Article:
Proverbs 17:22 (New International Version)
"A cheerful heart is good medicine, but a crushed spirit dries up the bones".
Jerry is the kind of guy you love to meet in the supermarket. He always has a kind word, a funny joke, or, at the very least, a smile. It doesn't take much to bring on that smile. Jerry's happy if all of the wheels on his grocery cart are going in the same direction. If you ask him how he's doing, he's likely to reply, "If I were doing any better, I'd be twins!"
Not many restaurant managers have waiters follow them from one franchise to the next, but Jerry does. They love his attitude. A natural motivator, Jerry can tell if you're having a tough day. "Look on the bright side," he'll say. "If the sun's in your eyes, you sneeze more. It's good for you."
One day a friend said, "I don't get it, Jerry. You can't be positive all the time. How do you do it?"
Jerry replied, "Each morning I wake up and say to myself, 'Jerry, you have two choices today. You can choose to be in a good mood or you can choose to be in a bad mood.' I choose to be in a good mood. Each time something bad happens. I can choose to be a victim or I can choose to learn from it. I choose to learn from it. Every time someone comes to me complain I can choose to accept their complaining or I can point out the positive side of life. I choose the positive side."
"Yeah, right," the friend protested. "It's not that easy."
"Oh yes, it is," said Jerry. "Life is all about choices. When you cut away all the rest, every situation is a choice. You choose how you react to situations. You choose how people will affect your mood. You choose to be in a good mood or a bad mood. It's your choice how you live life."
One day ]erry left the back door of his restaurant open, not knowing how his theory would be put to the ultimate test.
Three thieves walked through the door that day and held Jerry up at gunpoint. While trying to open the safe, his hand, shaking from nervousness, slipped from the combination lock. The robbers panicked. And shot him.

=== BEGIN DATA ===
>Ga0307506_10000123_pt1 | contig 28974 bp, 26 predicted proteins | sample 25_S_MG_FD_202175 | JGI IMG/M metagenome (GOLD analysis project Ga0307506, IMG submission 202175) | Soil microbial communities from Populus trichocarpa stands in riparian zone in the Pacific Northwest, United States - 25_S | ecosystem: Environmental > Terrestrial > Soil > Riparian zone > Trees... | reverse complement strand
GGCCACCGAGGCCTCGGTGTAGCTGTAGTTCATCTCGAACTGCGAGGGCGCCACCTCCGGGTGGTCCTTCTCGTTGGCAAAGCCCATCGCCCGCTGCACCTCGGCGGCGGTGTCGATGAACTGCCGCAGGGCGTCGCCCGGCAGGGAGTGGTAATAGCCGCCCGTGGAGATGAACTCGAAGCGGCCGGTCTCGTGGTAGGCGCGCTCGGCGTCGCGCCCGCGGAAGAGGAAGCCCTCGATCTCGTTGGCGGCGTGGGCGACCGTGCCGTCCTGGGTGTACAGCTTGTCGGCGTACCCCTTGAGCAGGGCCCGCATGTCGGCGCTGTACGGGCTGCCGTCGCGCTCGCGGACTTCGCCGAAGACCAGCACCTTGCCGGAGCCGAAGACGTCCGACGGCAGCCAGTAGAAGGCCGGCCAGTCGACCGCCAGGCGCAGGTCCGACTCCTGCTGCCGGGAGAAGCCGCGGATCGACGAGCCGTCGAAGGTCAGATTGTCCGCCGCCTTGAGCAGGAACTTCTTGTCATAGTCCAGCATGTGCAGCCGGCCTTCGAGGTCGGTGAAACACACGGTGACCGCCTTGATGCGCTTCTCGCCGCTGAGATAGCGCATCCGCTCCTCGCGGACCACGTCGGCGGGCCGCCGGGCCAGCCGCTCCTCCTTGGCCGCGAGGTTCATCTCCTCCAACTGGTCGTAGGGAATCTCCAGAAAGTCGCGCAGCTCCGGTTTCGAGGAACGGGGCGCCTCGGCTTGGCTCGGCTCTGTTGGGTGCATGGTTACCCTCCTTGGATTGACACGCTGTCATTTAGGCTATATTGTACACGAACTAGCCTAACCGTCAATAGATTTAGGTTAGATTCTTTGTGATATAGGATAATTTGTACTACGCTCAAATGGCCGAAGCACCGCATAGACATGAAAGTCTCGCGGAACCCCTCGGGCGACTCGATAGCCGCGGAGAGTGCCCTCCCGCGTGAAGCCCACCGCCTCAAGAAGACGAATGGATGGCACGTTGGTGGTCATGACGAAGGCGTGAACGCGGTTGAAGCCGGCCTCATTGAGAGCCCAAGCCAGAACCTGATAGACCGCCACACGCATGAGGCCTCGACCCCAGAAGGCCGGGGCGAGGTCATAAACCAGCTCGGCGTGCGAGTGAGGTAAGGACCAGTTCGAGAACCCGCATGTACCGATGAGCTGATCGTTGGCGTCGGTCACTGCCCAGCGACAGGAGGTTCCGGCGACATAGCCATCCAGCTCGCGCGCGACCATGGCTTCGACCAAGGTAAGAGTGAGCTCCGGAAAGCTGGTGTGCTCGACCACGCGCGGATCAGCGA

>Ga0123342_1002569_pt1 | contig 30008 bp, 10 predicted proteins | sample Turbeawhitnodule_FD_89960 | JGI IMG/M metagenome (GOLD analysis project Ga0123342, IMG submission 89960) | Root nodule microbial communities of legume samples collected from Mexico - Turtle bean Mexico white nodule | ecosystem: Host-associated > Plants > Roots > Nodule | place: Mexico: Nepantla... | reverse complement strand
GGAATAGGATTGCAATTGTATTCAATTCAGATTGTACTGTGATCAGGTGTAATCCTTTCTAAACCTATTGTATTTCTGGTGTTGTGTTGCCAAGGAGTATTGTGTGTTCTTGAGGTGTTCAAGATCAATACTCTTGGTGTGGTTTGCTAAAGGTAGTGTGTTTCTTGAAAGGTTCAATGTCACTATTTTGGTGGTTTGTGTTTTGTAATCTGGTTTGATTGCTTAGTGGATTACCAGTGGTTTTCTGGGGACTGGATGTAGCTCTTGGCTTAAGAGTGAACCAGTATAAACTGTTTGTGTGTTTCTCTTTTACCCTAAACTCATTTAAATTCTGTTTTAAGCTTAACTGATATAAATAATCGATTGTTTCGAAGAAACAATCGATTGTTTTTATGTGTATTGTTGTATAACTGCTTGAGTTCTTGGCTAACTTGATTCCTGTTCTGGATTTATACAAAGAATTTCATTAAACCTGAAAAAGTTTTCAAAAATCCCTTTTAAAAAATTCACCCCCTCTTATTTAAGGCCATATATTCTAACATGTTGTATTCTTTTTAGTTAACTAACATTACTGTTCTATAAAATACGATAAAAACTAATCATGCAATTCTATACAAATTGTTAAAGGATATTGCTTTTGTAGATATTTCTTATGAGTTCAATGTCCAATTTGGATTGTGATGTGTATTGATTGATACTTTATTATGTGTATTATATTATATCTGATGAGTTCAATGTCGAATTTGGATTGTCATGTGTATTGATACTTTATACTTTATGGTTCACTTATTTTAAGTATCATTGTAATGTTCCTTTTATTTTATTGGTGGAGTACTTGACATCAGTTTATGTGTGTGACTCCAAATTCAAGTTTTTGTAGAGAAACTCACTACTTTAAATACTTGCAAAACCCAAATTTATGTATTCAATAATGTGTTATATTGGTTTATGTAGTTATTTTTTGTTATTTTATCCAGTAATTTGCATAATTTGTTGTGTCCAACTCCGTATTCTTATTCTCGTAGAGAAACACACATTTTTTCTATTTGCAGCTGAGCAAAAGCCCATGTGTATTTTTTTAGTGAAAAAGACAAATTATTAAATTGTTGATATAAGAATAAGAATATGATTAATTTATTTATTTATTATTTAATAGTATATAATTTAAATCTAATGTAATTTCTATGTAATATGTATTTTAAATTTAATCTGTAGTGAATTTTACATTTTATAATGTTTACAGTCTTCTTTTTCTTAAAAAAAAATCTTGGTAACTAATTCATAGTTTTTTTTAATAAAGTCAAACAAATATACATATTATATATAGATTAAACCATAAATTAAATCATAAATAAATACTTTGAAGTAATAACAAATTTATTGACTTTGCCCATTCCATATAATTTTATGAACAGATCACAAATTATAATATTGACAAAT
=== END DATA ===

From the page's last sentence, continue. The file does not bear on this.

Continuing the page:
]erry was rushed to the local trauma center. After eighteen hours of surgery and weeks of intensive care, he was released from the hospital with fragments of the bullets still in his body. Later, when his friend asked him how he was doing, ,]erry replied, "If I were am better. I'd be twins ...wanna see my scars?" The friend declined, but asked. "Tell me, what went through your mind during the robbery?"
"The first thing that went through my mind was that I should have locked the back door." Replied Jerry. "Then, as I lay on the floor, I remembered that I had two choices: I could choose to live or I could choose to die. I chose to live."
"Weren't you scared?" Asked the friend.
Yes, Jerry was scared. "But the paramedics were great," he told his friend. "They kept telling me I was going to be fine. But when they wheeled me into the emergency room and I saw the expressions on the faces of the doctors and nurses, I got really scared. In their eyes, I read, 'He's a dead man.' I knew I needed to take action."
"What did you do?"
"Well, there was a big burly nurse shouting questions at me. She asked if I was allergic to anything. I said 'Yes!"'
The doctors and nurses stopped working and looked at him with concerned wrinkles on their foreheads.
Jerry took a deep breath and said loudly, "I'm allergic to bullets!"
Over their laughter Jerry told them, "Operate on me as if I am alive, not dead." And they did.
Today Jerry is still in the restaurant business. Waiters and waitresses still follow him around, basking in his encouragement, learning from his positive words of advice. Jerry will tell you without blinking that he's alive today because of the skills of some doctors, nurses, and paramedics. But by the time you finish talking with him, you'll know that he's also alive because of his amazing attitude.
Joni Eareckson Tada, who was paralyzed in a diving accident, would admire ]erry's spirit. I've had the privilege of talking with Joni on several occasions, and once she told me: "With profound potential for good, suffering can also be a destroyer. Suffering can pull families together, uniting them through hardship, or it can rip them apart in selfishness and bitterness.... It all depends. On us. On how we respond."
I'm like Jerry-allergic to bullets (it's called ballistophobia). And like Jerry, I cannot choose when or where they will hit. I would love to. But I can't. The one thing I can control is my reaction. My response. My attitude.
How about you? How are you responding to the bullets that come your way?
Which will you choose today: A happy heart? Or bitter to the bone?
Dear Lord we pray for the strength to handle the things that come our way. Help us give each of our cares over to you. I Jesus’ name, Amen.
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